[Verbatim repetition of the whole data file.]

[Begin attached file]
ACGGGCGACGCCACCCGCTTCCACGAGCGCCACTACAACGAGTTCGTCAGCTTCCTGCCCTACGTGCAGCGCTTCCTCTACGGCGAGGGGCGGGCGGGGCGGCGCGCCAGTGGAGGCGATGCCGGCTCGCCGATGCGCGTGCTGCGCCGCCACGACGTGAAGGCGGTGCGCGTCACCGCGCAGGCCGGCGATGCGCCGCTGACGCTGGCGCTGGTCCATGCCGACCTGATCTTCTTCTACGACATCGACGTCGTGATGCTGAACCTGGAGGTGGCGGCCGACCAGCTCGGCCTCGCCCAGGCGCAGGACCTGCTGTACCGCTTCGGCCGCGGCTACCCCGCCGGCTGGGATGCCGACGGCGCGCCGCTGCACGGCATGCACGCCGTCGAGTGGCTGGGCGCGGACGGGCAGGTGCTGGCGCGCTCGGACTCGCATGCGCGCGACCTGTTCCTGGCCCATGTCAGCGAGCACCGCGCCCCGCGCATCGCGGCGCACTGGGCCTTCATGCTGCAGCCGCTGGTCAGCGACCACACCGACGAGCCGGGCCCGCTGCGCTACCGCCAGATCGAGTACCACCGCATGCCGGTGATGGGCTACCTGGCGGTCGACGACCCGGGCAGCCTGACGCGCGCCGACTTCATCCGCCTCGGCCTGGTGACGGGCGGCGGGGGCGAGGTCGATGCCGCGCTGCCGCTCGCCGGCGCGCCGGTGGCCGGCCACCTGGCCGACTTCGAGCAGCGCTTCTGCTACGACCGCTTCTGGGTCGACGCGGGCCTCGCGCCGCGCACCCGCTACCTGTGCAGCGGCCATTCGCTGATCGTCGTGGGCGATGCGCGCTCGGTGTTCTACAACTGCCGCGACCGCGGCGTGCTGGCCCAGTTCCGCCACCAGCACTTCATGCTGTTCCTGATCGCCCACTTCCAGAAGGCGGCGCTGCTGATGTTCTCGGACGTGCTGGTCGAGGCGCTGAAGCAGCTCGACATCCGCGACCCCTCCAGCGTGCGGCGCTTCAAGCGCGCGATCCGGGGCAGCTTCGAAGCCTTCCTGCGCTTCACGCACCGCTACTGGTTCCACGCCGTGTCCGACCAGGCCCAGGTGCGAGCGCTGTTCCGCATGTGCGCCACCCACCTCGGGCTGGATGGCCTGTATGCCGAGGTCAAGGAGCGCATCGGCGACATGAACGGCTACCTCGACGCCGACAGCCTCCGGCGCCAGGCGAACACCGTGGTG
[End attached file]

ACGGGCGACGCCACCCGCTTCCACGAGCGCCACTACAACGAGTTCGTCAGCTTCCTGCCCTACGTGCAGCGCTTCCTCTACGGCGAGGGGCGGGCGGGGCGGCGCGCCAGTGGAGGCGATGCCGGCTCGCCGATGCGCGTGCTGCGCCGCCACGACGTGAAGGCGGTGCGCGTCACCGCGCAGGCCGGCGATGCGCCGCTGACGCTGGCGCTGGTCCATGCCGACCTGATCTTCTTCTACGACATCGACGTCGTGATGCTGAACCTGGAGGTGGCGGCCGACCAGCTCGGCCTCGCCCAGGCGCAGGACCTGCTGTACCGCTTCGGCCGCGGCTACCCCGCCGGCTGGGATGCCGACGGCGCGCCGCTGCACGGCATGCACGCCGTCGAGTGGCTGGGCGCGGACGGGCAGGTGCTGGCGCGCTCGGACTCGCATGCGCGCGACCTGTTCCTGGCCCATGTCAGCGAGCACCGCGCCCCGCGCATCGCGGCGCACTGGGCCTTCATGCTGCAGCCGCTGGTCAGCGACCACACCGACGAGCCGGGCCCGCTGCGCTACCGCCAGATCGAGTACCACCGCATGCCGGTGATGGGCTACCTGGCGGTCGACGACCCGGGCAGCCTGACGCGCGCCGACTTCATCCGCCTCGGCCTGGTGACGGGCGGCGGGGGCGAGGTCGATGCCGCGCTGCCGCTCGCCGGCGCGCCGGTGGCCGGCCACCTGGCCGACTTCGAGCAGCGCTTCTGCTACGACCGCTTCTGGGTCGACGCGGGCCTCGCGCCGCGCACCCGCTACCTGTGCAGCGGCCATTCGCTGATCGTCGTGGGCGATGCGCGCTCGGTGTTCTACAACTGCCGCGACCGCGGCGTGCTGGCCCAGTTCCGCCACCAGCACTTCATGCTGTTCCTGATCGCCCACTTCCAGAAGGCGGCGCTGCTGATGTTCTCGGACGTGCTGGTCGAGGCGCTGAAGCAGCTCGACATCCGCGACCCCTCCAGCGTGCGGCGCTTCAAGCGCGCGATCCGGGGCAGCTTCGAAGCCTTCCTGCGCTTCACGCACCGCTACTGGTTCCACGCCGTGTCCGACCAGGCCCAGGTGCGAGCGCTGTTCCGCATGTGCGCCACCCACCTCGGGCTGGATGGCCTGTATGCCGAGGTCAAGGAGCGCATCGGCGACATGAACGGCTACCTCGACGCCGACAGCCTCCGGCGCCAGGCGAACACCGTGGTG